“The longer it takes, it’s real cost for us,” he said. “We’re trying to focus on costs that are in our control. It’d be nice if the city focused a little bit more on some of these ancillary things to help us and other developers to try and bring more affordable homes to it.”
Shron, an architect who spent 18 years with D.C. homebuilder EYA before reconnecting and partnering with Magder, said Richmond should create a fast-tracked review process for land use and permitting approvals for affordable housing projects specifically.
He said he and Magder selected Richmond to plant their flag over other markets like D.C. because of its distinctive neighborhoods and the infill opportunities that come with those areas in transition.
“We have to think a little bit more freely and contemporarily about land use zoning, efficiency, etcetera,” Shron said. “The folks in the planning department at Richmond get this. The Planning Commission gets this.
“If the City of Richmond is going to demonstrate a meaningful commitment to housing affordability and maintaining diversity within neighborhoods that are, to use ‘the G word,’ gentrifying … if the city wants to not just pay lip service to that and actually promote it, it’s time to get thoughtful about policies that actually push development in that direction and support mission-oriented developers who want to do that type of work,” Shron said. “Right now, I don’t think that really exists.”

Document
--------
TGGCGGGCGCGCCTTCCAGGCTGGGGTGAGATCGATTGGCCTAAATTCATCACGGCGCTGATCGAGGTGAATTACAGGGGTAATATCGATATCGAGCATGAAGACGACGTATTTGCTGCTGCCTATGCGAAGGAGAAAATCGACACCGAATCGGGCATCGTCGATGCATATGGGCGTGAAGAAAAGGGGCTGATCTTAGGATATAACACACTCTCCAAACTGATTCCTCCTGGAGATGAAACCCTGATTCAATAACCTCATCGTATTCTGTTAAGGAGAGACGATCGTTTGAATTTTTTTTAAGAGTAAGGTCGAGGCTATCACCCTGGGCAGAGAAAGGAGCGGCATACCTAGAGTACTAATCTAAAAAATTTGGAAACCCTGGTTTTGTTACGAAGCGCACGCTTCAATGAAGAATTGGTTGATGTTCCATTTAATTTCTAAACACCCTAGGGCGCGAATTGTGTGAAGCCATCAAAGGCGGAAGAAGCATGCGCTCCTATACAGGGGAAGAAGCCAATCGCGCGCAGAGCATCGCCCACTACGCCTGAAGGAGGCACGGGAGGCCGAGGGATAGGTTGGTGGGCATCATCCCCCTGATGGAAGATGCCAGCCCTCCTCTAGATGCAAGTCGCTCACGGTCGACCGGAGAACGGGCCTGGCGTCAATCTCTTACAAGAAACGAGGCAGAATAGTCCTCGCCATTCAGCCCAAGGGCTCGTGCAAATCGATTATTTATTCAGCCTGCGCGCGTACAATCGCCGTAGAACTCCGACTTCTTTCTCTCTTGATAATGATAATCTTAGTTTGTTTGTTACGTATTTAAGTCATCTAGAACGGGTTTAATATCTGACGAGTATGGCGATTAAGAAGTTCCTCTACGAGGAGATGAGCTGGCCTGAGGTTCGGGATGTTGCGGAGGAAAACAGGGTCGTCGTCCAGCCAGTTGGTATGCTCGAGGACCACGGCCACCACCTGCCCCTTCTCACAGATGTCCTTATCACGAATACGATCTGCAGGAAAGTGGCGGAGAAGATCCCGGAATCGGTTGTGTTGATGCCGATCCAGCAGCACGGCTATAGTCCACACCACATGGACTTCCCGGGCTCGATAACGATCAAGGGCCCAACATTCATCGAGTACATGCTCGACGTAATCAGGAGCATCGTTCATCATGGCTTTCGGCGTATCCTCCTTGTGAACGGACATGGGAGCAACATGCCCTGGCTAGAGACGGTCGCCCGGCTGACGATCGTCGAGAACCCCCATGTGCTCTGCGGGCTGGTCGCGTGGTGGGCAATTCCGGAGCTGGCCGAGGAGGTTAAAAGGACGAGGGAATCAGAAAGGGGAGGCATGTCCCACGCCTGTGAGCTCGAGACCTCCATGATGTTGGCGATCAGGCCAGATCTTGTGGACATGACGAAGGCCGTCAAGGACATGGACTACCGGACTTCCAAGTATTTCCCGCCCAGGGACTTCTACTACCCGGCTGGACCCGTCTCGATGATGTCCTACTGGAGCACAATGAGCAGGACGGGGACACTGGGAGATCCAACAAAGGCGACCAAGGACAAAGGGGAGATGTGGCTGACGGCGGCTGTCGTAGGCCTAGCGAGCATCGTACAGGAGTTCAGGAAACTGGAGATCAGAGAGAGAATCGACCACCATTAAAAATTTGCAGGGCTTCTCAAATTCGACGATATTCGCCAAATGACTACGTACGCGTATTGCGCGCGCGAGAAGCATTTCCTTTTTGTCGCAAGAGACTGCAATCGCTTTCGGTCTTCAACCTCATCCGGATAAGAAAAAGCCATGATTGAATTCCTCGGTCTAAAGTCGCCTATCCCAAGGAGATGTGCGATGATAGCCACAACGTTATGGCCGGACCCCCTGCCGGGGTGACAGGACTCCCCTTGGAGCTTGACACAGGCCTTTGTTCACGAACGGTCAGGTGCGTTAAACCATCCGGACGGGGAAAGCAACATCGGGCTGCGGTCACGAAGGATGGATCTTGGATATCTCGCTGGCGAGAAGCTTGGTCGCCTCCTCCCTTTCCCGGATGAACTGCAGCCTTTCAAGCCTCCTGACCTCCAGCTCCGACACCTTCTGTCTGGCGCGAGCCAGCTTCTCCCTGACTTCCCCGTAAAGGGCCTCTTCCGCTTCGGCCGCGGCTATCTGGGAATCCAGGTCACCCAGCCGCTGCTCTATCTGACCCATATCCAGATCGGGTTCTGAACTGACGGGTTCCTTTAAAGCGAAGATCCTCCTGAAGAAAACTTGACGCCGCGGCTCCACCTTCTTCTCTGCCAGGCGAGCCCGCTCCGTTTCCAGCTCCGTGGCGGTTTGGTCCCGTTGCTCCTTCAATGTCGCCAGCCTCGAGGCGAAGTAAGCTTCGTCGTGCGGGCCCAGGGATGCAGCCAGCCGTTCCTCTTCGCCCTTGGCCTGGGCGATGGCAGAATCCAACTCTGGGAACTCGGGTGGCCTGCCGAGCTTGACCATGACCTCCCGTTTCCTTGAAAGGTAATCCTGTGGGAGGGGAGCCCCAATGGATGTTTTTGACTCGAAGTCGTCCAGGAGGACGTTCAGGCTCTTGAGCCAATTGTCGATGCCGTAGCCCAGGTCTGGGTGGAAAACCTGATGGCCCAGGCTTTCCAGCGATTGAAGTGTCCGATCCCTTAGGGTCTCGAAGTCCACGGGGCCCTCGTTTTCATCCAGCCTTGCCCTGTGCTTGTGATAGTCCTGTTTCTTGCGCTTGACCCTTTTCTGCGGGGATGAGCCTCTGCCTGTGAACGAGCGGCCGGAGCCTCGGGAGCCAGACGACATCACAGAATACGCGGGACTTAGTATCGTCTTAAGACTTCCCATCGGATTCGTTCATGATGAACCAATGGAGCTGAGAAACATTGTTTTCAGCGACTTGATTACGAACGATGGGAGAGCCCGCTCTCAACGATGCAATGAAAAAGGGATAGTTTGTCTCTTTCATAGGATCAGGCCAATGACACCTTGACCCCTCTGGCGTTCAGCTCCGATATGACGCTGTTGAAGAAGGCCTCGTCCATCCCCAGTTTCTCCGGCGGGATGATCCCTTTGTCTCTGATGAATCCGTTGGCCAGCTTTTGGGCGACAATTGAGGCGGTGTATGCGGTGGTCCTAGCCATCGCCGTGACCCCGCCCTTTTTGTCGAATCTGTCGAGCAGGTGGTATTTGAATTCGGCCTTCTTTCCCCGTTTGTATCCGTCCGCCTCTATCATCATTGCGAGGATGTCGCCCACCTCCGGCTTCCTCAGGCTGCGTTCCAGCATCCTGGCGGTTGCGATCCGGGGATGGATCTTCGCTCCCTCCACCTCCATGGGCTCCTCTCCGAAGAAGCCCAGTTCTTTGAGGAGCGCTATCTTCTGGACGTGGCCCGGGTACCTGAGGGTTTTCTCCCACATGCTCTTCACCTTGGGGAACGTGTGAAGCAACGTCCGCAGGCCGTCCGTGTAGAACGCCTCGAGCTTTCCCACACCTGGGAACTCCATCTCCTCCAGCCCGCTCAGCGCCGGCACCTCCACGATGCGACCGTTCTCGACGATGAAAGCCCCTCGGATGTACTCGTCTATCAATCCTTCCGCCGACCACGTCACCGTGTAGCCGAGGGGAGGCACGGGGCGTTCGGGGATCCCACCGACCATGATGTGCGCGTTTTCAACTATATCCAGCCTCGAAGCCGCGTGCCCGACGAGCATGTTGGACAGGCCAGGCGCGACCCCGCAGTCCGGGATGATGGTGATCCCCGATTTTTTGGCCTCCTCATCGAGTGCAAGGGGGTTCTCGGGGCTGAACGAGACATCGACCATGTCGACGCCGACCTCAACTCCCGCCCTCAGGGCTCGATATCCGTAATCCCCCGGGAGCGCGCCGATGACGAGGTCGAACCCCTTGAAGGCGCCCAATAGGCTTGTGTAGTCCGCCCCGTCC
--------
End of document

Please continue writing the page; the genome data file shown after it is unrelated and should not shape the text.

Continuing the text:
Despite challenges they’ve encountered working in Richmond so far, Shron and Magder said they remain bullish on the market.
Shron said they recently picked up some lots in the West End, where they plan to build higher-priced homes, and Magder said they’re working with the Richmond Redevelopment & Housing Authority and the Maggie Walker Community Land Trust on more income-based housing projects.
“There are certainly things that the city could do better to spur more affordable housing,” Magder said, “but we’re also very appreciative that they partnered with us (on 20 & R), and that Housing and Community Development is stepping up so we can bring one in that’s going to be deeply affordable. I think that’s a great example of public-private partnership.”